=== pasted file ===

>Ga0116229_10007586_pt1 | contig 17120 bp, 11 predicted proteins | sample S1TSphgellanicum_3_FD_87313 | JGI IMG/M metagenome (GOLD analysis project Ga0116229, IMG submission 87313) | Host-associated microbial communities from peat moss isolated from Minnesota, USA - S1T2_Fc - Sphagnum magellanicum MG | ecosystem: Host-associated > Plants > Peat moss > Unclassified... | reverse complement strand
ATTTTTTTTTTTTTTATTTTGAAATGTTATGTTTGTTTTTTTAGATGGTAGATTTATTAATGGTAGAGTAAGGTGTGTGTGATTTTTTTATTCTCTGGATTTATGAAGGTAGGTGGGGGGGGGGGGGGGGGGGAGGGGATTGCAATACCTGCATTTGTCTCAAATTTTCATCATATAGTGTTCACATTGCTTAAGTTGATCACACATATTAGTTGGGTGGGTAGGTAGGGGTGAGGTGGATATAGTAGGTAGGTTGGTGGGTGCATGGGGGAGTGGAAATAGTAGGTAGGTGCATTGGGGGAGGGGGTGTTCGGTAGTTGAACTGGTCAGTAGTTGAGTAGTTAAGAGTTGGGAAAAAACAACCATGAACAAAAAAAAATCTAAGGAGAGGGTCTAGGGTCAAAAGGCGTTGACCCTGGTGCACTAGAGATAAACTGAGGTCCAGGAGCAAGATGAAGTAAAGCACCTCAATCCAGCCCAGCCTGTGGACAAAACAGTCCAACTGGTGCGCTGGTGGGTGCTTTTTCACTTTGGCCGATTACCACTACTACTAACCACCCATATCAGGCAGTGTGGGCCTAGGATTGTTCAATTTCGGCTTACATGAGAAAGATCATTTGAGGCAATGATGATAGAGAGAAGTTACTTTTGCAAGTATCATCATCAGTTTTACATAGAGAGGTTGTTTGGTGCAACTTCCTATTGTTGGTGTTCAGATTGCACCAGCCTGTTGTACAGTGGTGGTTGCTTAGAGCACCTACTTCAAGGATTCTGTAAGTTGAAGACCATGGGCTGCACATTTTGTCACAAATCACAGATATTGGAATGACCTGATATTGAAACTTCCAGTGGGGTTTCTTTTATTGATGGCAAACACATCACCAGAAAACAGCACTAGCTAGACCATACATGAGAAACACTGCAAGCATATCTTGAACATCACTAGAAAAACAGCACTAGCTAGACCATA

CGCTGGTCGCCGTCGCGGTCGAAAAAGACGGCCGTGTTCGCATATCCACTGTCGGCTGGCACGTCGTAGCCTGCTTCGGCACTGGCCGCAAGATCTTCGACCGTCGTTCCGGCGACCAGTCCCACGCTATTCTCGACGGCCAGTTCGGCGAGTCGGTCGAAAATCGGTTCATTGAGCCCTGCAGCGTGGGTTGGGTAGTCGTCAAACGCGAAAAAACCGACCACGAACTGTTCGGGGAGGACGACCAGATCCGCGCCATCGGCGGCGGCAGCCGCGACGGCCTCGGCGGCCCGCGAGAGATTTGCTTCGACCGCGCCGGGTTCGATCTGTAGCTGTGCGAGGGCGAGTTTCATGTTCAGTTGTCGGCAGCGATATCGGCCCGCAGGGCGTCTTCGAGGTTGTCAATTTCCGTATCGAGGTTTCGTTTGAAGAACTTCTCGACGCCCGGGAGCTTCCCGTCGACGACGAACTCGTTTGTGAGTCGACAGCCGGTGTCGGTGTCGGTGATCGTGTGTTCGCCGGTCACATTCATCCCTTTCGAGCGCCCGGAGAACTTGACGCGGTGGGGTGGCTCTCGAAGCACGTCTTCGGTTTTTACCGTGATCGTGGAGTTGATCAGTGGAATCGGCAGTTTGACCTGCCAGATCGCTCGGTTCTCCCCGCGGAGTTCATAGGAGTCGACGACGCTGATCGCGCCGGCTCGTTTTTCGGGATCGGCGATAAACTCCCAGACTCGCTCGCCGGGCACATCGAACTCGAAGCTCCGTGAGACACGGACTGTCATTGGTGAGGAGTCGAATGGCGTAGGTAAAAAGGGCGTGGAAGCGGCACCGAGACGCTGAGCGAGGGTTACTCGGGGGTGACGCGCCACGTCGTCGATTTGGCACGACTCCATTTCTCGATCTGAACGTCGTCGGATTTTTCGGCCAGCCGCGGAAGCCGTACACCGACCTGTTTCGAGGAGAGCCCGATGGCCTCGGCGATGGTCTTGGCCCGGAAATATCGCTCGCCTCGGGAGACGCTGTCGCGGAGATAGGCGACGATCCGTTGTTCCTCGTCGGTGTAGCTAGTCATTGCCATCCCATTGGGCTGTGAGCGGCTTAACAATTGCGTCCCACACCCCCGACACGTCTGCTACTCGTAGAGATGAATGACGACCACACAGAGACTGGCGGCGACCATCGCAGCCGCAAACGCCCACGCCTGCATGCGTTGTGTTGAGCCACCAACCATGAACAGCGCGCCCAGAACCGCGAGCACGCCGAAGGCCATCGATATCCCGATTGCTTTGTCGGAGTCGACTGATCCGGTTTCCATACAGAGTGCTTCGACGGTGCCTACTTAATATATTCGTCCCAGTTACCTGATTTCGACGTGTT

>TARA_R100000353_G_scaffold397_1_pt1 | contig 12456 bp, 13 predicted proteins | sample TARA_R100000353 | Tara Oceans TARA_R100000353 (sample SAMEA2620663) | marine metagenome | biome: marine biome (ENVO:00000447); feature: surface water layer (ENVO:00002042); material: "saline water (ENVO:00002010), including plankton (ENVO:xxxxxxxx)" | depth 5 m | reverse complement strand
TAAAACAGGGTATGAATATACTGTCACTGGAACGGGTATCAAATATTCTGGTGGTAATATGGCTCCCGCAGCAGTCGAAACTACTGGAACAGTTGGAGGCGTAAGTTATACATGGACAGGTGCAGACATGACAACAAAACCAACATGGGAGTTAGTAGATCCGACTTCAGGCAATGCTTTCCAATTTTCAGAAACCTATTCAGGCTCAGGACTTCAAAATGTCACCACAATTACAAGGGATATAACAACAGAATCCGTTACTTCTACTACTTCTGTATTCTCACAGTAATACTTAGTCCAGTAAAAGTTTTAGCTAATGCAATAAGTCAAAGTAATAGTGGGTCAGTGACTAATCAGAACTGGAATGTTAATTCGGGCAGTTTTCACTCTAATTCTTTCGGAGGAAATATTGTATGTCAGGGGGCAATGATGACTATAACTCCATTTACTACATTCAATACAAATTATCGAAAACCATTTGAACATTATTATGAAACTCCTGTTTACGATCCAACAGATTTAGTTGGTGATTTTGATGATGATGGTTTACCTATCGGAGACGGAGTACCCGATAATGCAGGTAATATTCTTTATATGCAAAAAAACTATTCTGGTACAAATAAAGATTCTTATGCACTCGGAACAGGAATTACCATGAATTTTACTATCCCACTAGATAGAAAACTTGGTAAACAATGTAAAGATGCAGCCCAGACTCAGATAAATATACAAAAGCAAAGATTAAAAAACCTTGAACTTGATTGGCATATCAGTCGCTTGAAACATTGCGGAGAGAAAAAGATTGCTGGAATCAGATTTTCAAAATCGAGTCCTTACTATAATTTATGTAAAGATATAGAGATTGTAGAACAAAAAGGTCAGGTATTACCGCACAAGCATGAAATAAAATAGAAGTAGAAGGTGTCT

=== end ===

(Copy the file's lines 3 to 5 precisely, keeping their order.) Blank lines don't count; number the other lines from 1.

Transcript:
CGCTGGTCGCCGTCGCGGTCGAAAAAGACGGCCGTGTTCGCATATCCACTGTCGGCTGGCACGTCGTAGCCTGCTTCGGCACTGGCCGCAAGATCTTCGACCGTCGTTCCGGCGACCAGTCCCACGCTATTCTCGACGGCCAGTTCGGCGAGTCGGTCGAAAATCGGTTCATTGAGCCCTGCAGCGTGGGTTGGGTAGTCGTCAAACGCGAAAAAACCGACCACGAACTGTTCGGGGAGGACGACCAGATCCGCGCCATCGGCGGCGGCAGCCGCGACGGCCTCGGCGGCCCGCGAGAGATTTGCTTCGACCGCGCCGGGTTCGATCTGTAGCTGTGCGAGGGCGAGTTTCATGTTCAGTTGTCGGCAGCGATATCGGCCCGCAGGGCGTCTTCGAGGTTGTCAATTTCCGTATCGAGGTTTCGTTTGAAGAACTTCTCGACGCCCGGGAGCTTCCCGTCGACGACGAACTCGTTTGTGAGTCGACAGCCGGTGTCGGTGTCGGTGATCGTGTGTTCGCCGGTCACATTCATCCCTTTCGAGCGCCCGGAGAACTTGACGCGGTGGGGTGGCTCTCGAAGCACGTCTTCGGTTTTTACCGTGATCGTGGAGTTGATCAGTGGAATCGGCAGTTTGACCTGCCAGATCGCTCGGTTCTCCCCGCGGAGTTCATAGGAGTCGACGACGCTGATCGCGCCGGCTCGTTTTTCGGGATCGGCGATAAACTCCCAGACTCGCTCGCCGGGCACATCGAACTCGAAGCTCCGTGAGACACGGACTGTCATTGGTGAGGAGTCGAATGGCGTAGGTAAAAAGGGCGTGGAAGCGGCACCGAGACGCTGAGCGAGGGTTACTCGGGGGTGACGCGCCACGTCGTCGATTTGGCACGACTCCATTTCTCGATCTGAACGTCGTCGGATTTTTCGGCCAGCCGCGGAAGCCGTACACCGACCTGTTTCGAGGAGAGCCCGATGGCCTCGGCGATGGTCTTGGCCCGGAAATATCGCTCGCCTCGGGAGACGCTGTCGCGGAGATAGGCGACGATCCGTTGTTCCTCGTCGGTGTAGCTAGTCATTGCCATCCCATTGGGCTGTGAGCGGCTTAACAATTGCGTCCCACACCCCCGACACGTCTGCTACTCGTAGAGATGAATGACGACCACACAGAGACTGGCGGCGACCATCGCAGCCGCAAACGCCCACGCCTGCATGCGTTGTGTTGAGCCACCAACCATGAACAGCGCGCCCAGAACCGCGAGCACGCCGAAGGCCATCGATATCCCGATTGCTTTGTCGGAGTCGACTGATCCGGTTTCCATACAGAGTGCTTCGACGGTGCCTACTTAATATATTCGTCCCAGTTACCTGATTTCGACGTGTT

>TARA_R100000353_G_scaffold397_1_pt1 | contig 12456 bp, 13 predicted proteins | sample TARA_R100000353 | Tara Oceans TARA_R100000353 (sample SAMEA2620663) | marine metagenome | biome: marine biome (ENVO:00000447); feature: surface water layer (ENVO:00002042); material: "saline water (ENVO:00002010), including plankton (ENVO:xxxxxxxx)" | depth 5 m | reverse complement strand
TAAAACAGGGTATGAATATACTGTCACTGGAACGGGTATCAAATATTCTGGTGGTAATATGGCTCCCGCAGCAGTCGAAACTACTGGAACAGTTGGAGGCGTAAGTTATACATGGACAGGTGCAGACATGACAACAAAACCAACATGGGAGTTAGTAGATCCGACTTCAGGCAATGCTTTCCAATTTTCAGAAACCTATTCAGGCTCAGGACTTCAAAATGTCACCACAATTACAAGGGATATAACAACAGAATCCGTTACTTCTACTACTTCTGTATTCTCACAGTAATACTTAGTCCAGTAAAAGTTTTAGCTAATGCAATAAGTCAAAGTAATAGTGGGTCAGTGACTAATCAGAACTGGAATGTTAATTCGGGCAGTTTTCACTCTAATTCTTTCGGAGGAAATATTGTATGTCAGGGGGCAATGATGACTATAACTCCATTTACTACATTCAATACAAATTATCGAAAACCATTTGAACATTATTATGAAACTCCTGTTTACGATCCAACAGATTTAGTTGGTGATTTTGATGATGATGGTTTACCTATCGGAGACGGAGTACCCGATAATGCAGGTAATATTCTTTATATGCAAAAAAACTATTCTGGTACAAATAAAGATTCTTATGCACTCGGAACAGGAATTACCATGAATTTTACTATCCCACTAGATAGAAAACTTGGTAAACAATGTAAAGATGCAGCCCAGACTCAGATAAATATACAAAAGCAAAGATTAAAAAACCTTGAACTTGATTGGCATATCAGTCGCTTGAAACATTGCGGAGAGAAAAAGATTGCTGGAATCAGATTTTCAAAATCGAGTCCTTACTATAATTTATGTAAAGATATAGAGATTGTAGAACAAAAAGGTCAGGTATTACCGCACAAGCATGAAATAAAATAGAAGTAGAAGGTGTCT